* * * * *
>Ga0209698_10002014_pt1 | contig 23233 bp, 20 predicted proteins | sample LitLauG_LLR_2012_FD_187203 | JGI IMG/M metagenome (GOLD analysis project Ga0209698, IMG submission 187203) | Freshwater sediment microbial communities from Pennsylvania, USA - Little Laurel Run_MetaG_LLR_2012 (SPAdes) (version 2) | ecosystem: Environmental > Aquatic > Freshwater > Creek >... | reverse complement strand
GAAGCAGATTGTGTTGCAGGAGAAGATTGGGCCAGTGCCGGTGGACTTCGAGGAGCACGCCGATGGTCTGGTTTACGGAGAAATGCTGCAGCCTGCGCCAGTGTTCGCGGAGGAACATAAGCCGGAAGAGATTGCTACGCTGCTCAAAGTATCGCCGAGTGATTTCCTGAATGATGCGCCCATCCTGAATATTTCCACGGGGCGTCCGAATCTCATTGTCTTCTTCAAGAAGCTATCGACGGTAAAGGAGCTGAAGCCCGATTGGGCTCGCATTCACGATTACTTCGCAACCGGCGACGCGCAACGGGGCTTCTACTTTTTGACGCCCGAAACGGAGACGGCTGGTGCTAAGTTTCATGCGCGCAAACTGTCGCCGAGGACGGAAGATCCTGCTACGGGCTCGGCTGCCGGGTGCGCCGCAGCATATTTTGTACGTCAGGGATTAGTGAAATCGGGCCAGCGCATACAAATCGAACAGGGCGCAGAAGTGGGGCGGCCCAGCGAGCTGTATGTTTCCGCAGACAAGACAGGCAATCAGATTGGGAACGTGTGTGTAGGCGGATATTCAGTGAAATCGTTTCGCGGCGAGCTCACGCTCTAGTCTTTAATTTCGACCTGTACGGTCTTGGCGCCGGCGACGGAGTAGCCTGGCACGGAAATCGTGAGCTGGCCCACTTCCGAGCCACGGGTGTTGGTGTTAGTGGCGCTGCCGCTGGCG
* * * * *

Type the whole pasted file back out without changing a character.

>Ga0209698_10002014_pt1 | contig 23233 bp, 20 predicted proteins | sample LitLauG_LLR_2012_FD_187203 | JGI IMG/M metagenome (GOLD analysis project Ga0209698, IMG submission 187203) | Freshwater sediment microbial communities from Pennsylvania, USA - Little Laurel Run_MetaG_LLR_2012 (SPAdes) (version 2) | ecosystem: Environmental > Aquatic > Freshwater > Creek >... | reverse complement strand
GAAGCAGATTGTGTTGCAGGAGAAGATTGGGCCAGTGCCGGTGGACTTCGAGGAGCACGCCGATGGTCTGGTTTACGGAGAAATGCTGCAGCCTGCGCCAGTGTTCGCGGAGGAACATAAGCCGGAAGAGATTGCTACGCTGCTCAAAGTATCGCCGAGTGATTTCCTGAATGATGCGCCCATCCTGAATATTTCCACGGGGCGTCCGAATCTCATTGTCTTCTTCAAGAAGCTATCGACGGTAAAGGAGCTGAAGCCCGATTGGGCTCGCATTCACGATTACTTCGCAACCGGCGACGCGCAACGGGGCTTCTACTTTTTGACGCCCGAAACGGAGACGGCTGGTGCTAAGTTTCATGCGCGCAAACTGTCGCCGAGGACGGAAGATCCTGCTACGGGCTCGGCTGCCGGGTGCGCCGCAGCATATTTTGTACGTCAGGGATTAGTGAAATCGGGCCAGCGCATACAAATCGAACAGGGCGCAGAAGTGGGGCGGCCCAGCGAGCTGTATGTTTCCGCAGACAAGACAGGCAATCAGATTGGGAACGTGTGTGTAGGCGGATATTCAGTGAAATCGTTTCGCGGCGAGCTCACGCTCTAGTCTTTAATTTCGACCTGTACGGTCTTGGCGCCGGCGACGGAGTAGCCTGGCACGGAAATCGTGAGCTGGCCCACTTCCGAGCCACGGGTGTTGGTGTTAGTGGCGCTGCCGCTGGCG